Day Trips: Doris Miller Memorial, Waco

Memorial honors African American war hero

Photos by Gerald E. McLeod

The Doris Miller Memorial on the banks of the Brazos River in downtown Waco honors a native son who served at Pearl Harbor on Dec. 7, 1941.

The memorial, not far from the historic Waco Suspension Bridge in Bledsoe-Miller Park, looks like the shape of a ship from above and features a 9-foot bronze statue of Miller by Eddie Dixon of Lubbock. The park is named for Miller and for Jules Bledsoe, an African American opera singer from Waco.

Doris Miller was born on a subsistence farm near the Bosque River west of Waco. His mother, Henrietta, named him after her midwife, despite the protests of his father, Connery.

The third of four sons, Dorie, as he was called, was the barrel-chested star fullback on his high school football team. Just shy of his 20th birthday he joined the Navy.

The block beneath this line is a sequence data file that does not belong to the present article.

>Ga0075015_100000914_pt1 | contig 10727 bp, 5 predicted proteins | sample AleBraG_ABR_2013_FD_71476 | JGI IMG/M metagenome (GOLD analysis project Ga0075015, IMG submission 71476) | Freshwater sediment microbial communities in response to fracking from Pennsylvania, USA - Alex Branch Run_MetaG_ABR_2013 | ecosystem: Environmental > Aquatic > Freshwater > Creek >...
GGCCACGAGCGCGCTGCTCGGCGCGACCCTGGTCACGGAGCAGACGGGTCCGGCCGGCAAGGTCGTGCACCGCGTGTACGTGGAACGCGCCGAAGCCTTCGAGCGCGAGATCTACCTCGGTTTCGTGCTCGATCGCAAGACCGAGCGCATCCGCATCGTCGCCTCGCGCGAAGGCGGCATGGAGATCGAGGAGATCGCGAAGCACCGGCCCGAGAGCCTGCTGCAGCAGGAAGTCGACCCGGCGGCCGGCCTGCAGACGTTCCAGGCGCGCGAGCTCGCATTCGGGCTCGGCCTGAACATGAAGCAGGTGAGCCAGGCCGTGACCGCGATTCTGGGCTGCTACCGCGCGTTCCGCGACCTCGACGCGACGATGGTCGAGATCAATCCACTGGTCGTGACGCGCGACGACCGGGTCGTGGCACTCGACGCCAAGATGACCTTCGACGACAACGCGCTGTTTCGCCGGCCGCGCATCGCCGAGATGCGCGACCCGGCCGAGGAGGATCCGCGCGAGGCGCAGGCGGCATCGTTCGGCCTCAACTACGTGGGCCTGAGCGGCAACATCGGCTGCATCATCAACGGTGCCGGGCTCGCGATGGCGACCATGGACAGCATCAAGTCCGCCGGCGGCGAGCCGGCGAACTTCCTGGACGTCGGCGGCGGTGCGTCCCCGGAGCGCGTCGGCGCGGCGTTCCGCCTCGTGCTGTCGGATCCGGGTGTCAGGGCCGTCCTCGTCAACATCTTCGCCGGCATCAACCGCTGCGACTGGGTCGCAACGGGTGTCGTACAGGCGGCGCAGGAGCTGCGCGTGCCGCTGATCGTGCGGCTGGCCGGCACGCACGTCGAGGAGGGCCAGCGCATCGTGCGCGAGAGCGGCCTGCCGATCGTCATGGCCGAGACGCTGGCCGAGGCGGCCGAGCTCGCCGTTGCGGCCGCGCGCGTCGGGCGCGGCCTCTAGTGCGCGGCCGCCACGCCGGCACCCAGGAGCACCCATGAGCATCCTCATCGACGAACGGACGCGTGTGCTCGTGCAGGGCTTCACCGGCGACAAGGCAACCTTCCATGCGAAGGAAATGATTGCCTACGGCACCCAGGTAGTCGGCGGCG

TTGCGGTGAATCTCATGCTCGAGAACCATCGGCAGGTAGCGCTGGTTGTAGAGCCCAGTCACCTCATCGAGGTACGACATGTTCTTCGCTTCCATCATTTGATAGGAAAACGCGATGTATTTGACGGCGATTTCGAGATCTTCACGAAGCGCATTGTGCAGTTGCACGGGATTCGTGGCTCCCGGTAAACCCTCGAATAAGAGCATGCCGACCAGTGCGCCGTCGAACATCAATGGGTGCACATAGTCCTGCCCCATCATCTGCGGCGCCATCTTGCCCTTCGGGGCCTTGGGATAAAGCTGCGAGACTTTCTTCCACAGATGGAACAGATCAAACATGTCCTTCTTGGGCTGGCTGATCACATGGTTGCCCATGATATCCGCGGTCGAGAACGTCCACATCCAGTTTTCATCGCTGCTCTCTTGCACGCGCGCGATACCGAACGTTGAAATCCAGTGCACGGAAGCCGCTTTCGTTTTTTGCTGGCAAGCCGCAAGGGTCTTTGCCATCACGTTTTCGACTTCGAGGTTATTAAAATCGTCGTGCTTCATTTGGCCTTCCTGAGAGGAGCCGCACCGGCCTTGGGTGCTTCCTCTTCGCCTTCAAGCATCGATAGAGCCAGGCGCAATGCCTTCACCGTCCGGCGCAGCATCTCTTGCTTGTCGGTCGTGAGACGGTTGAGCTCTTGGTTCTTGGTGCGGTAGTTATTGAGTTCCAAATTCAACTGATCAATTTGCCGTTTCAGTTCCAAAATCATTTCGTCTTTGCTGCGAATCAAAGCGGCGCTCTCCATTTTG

In the segregated military, Miller was assigned to the USS West Virginia as a messman. When the first Japanese bombs struck his ship in Pearl Harbor, he was below deck.

Miller raced to the main deck where he helped move the critically wounded captain to safety. Then he manned an unattended deck gun, which he wasn't trained on, and began firing at the airplanes until he was ordered to abandon ship along with the remaining crew.

For his bravery, Doris Miller was the first African American to be awarded the Navy Cross. He was never awarded the Congressional Medal of Honor, though he has been nominated many times. Numerous public buildings have been named in his honor, including one at Austin's Huston-Tillotson University.

Following a Christmas leave in 1942, Miller reported to duty on the USS Liscome Bay as a mess attendant. He perished with the ship on Nov. 24, 1943.

The Doris Miller Memorial honors Miller and other veterans at 300 Martin Luther King Jr. Blvd. in Waco.

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Doris Miller, Brazos River, Waco, Bledsoe-Miller Park, Eddie Dixon, Jules Bledsoe, Pearl Harbor, Huston-Tillotson

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